Event – The Texas Center for the Book Kickoff: This event celebrated and publicized the Center’s move from Dallas Public Library to TSLAC. The evening featuring authors, books, and refreshments was held on the portico of the Lorenzo de Zavala State Archives and Library Building during the Texas Book Festival.

Event— Lone Star Día: Libraries statewide celebrated the 20th anniversary of El día de los niños/El día de los libros (Children’s Day/Book Day). The agency and the Center for the Book partnered with Zach Theater in Austin for a special performance of Tomás and the Library Lady featuring a special presentation and book signing by Día Founder and author of Tomás and the Library Lady, Pat Mora.

Event—Richard Eisenhour, historian and postcard collector, presented an informative and entertaining account of the history of the postcard and shared postcard images from his own collection.

Event —Postcard collector, writer, and lay historian Ken Wilson explored the resulting narratives captured in photographic postcards from the minutiae of daily life, to disasters, to occasional mysteries in this presentation entitled, “In Their Own Words: The Messages of Early 20th Century Real Photo Postcards.”

Event—Dr. Jesus Frank de la Teja and Manuel González Oropeza presented “Proceedings of the Constituent Congress of Coahuila and Texas.” TSLAC hosted this event with the Center for the Study of the Southwest at Texas State University and the Texas Supreme Court Historical Society.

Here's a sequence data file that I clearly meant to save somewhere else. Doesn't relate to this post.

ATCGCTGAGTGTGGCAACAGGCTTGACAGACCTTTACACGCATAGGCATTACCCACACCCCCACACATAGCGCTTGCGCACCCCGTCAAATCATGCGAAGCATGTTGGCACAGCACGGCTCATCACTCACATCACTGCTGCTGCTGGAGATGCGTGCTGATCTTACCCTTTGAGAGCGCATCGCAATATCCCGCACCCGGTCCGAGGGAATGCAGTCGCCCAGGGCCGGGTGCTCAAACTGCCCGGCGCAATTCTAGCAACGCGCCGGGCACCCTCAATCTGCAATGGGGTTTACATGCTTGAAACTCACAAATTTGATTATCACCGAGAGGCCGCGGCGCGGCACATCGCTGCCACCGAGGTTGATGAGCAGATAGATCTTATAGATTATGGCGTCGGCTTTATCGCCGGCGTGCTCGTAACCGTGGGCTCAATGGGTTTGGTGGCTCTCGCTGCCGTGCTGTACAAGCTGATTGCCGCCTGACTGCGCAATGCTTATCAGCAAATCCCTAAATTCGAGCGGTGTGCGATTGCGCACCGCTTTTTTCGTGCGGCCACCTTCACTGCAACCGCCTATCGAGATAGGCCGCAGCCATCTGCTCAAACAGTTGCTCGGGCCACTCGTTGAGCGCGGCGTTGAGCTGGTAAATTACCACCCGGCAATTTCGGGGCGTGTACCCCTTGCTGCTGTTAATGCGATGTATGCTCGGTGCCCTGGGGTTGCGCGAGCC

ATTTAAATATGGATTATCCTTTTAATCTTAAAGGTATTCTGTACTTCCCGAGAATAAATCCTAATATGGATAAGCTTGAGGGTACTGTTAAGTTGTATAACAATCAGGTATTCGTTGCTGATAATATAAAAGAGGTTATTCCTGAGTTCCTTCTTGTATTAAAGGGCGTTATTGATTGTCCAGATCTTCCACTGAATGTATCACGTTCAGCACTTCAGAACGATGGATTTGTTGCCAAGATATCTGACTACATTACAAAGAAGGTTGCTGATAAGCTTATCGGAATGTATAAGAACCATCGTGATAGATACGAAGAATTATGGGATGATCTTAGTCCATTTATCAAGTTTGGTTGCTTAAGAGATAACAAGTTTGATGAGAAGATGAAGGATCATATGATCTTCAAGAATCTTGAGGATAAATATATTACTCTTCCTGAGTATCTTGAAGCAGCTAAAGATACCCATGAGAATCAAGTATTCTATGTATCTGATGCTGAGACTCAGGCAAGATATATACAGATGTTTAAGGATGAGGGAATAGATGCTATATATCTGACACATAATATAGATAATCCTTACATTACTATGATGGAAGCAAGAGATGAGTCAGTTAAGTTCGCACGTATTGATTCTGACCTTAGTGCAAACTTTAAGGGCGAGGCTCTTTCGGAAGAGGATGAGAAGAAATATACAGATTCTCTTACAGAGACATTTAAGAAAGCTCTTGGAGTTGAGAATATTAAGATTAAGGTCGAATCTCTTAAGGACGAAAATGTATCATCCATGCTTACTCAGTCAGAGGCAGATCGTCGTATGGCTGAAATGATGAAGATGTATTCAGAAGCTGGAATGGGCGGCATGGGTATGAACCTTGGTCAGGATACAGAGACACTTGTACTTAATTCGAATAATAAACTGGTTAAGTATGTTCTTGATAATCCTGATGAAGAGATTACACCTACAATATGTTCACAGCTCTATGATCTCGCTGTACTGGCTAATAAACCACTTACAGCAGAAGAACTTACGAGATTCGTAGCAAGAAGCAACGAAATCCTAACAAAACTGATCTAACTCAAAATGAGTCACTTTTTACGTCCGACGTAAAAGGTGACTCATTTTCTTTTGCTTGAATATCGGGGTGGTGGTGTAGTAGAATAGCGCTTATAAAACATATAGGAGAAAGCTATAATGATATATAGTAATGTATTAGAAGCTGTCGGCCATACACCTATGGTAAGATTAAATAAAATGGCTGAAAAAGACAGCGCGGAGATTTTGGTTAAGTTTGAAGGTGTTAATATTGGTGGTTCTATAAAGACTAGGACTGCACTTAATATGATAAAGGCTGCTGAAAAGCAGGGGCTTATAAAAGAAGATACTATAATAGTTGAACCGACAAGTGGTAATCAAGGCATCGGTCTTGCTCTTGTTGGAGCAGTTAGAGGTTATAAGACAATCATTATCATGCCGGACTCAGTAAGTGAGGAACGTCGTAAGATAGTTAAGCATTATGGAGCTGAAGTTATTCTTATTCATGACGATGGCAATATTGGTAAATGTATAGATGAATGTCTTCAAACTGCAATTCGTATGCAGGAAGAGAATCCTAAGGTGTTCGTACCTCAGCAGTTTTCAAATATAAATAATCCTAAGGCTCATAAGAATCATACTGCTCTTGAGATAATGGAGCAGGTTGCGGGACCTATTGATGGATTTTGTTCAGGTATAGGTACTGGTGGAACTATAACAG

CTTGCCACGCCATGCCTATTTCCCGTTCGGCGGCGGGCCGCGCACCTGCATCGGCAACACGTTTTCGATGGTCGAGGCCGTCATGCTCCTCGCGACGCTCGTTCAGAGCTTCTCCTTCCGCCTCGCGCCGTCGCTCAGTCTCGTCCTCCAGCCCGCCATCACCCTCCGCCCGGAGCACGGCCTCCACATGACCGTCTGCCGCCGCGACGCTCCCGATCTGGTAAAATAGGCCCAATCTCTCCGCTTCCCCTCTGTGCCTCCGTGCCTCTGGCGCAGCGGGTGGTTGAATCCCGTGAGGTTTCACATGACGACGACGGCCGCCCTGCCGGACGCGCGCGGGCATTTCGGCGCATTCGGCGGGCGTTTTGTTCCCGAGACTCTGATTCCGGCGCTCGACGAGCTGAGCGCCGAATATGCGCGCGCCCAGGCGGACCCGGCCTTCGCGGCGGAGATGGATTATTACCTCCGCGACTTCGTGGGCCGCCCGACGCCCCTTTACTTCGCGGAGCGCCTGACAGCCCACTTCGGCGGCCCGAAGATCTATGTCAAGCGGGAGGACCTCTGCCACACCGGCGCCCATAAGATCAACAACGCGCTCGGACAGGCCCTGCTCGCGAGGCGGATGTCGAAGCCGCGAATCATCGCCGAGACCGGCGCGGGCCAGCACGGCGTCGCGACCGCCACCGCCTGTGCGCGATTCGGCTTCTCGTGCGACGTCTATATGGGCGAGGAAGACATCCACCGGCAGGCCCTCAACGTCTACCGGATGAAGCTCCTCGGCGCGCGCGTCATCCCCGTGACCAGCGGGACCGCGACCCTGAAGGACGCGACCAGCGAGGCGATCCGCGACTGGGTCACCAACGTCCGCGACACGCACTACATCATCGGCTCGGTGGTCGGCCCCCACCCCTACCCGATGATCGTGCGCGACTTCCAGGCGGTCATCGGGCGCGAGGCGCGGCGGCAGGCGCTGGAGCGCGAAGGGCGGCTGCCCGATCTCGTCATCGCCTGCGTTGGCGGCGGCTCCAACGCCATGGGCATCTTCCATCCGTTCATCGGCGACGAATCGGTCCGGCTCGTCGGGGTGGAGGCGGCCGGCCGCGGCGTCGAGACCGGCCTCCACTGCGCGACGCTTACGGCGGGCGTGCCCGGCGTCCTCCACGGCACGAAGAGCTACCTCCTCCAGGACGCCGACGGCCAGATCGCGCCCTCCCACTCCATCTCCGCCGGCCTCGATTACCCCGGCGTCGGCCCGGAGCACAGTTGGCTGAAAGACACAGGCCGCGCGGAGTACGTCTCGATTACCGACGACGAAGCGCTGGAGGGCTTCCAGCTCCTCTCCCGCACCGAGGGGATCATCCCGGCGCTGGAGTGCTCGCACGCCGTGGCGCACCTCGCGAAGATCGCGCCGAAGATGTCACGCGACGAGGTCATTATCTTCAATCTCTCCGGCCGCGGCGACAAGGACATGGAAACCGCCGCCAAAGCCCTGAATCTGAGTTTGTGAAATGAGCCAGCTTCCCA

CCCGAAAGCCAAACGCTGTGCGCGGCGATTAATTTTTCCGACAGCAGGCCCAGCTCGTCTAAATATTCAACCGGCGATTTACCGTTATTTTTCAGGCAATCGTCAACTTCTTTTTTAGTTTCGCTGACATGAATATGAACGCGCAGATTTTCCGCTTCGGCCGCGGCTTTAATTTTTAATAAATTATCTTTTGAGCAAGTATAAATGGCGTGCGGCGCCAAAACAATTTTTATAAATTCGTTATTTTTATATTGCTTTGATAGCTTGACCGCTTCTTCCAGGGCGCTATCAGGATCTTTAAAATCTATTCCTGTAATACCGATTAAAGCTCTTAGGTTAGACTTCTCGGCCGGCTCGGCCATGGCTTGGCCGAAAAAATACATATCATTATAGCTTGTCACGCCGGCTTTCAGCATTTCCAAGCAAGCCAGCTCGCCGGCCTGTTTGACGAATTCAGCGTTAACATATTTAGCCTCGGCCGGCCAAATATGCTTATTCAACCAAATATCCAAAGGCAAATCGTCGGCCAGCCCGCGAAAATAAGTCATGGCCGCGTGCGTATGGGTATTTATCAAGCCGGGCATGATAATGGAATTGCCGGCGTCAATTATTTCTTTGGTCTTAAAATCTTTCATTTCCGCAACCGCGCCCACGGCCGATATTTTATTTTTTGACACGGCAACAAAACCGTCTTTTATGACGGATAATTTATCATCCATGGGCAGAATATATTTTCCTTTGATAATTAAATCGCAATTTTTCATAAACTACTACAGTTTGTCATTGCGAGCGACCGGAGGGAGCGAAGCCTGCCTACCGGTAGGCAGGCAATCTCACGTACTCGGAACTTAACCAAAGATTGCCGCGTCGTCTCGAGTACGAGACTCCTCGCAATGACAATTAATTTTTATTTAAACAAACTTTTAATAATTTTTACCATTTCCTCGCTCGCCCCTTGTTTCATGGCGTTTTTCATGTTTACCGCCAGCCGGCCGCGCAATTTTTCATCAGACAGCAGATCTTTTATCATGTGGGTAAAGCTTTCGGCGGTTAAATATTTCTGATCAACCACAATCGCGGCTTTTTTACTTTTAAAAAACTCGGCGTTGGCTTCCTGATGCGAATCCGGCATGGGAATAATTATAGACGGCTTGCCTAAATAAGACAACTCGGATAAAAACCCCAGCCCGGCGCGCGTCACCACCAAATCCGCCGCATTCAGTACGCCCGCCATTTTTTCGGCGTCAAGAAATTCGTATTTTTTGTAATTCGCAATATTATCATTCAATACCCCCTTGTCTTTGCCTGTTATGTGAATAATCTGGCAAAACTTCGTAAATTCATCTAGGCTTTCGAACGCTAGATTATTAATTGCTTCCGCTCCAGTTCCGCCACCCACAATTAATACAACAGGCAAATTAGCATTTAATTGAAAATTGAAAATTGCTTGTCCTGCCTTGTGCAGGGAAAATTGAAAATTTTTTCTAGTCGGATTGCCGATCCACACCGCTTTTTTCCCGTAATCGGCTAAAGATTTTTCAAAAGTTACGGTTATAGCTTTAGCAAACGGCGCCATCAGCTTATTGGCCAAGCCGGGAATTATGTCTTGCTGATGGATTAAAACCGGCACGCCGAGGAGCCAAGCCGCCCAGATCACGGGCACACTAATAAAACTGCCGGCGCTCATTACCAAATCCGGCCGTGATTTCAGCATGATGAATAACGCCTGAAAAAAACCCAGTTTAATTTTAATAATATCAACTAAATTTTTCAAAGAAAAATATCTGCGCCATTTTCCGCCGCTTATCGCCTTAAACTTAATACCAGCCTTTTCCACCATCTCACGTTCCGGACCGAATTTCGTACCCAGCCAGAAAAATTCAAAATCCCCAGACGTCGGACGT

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Appendix E — Educational and Continuing Education Programming

Professional Development and Support for Librarians: Professional resources for continuing education and training are among the most valued services of the agency. The agency’s Library and Networking Division offers access to scores of webinars, tutorials, demonstrations, and in-person training opportunities every year.

Call-in Book Club Series for Talking Book Program Participants: Designed for patrons of the TBP, this easy to access program allows patrons to share their reading experiences with others across the state. This service allows individuals with visual or physical challenges who cannot read standard print to share the joy of reading.

Talking Book Program Training: With webinars and other online resources, the TBP offers specialized training to librarians and other stakeholders who serve TBP patrons as well as the patrons themselves who need extra assistance with the technology and resources associated with using the service.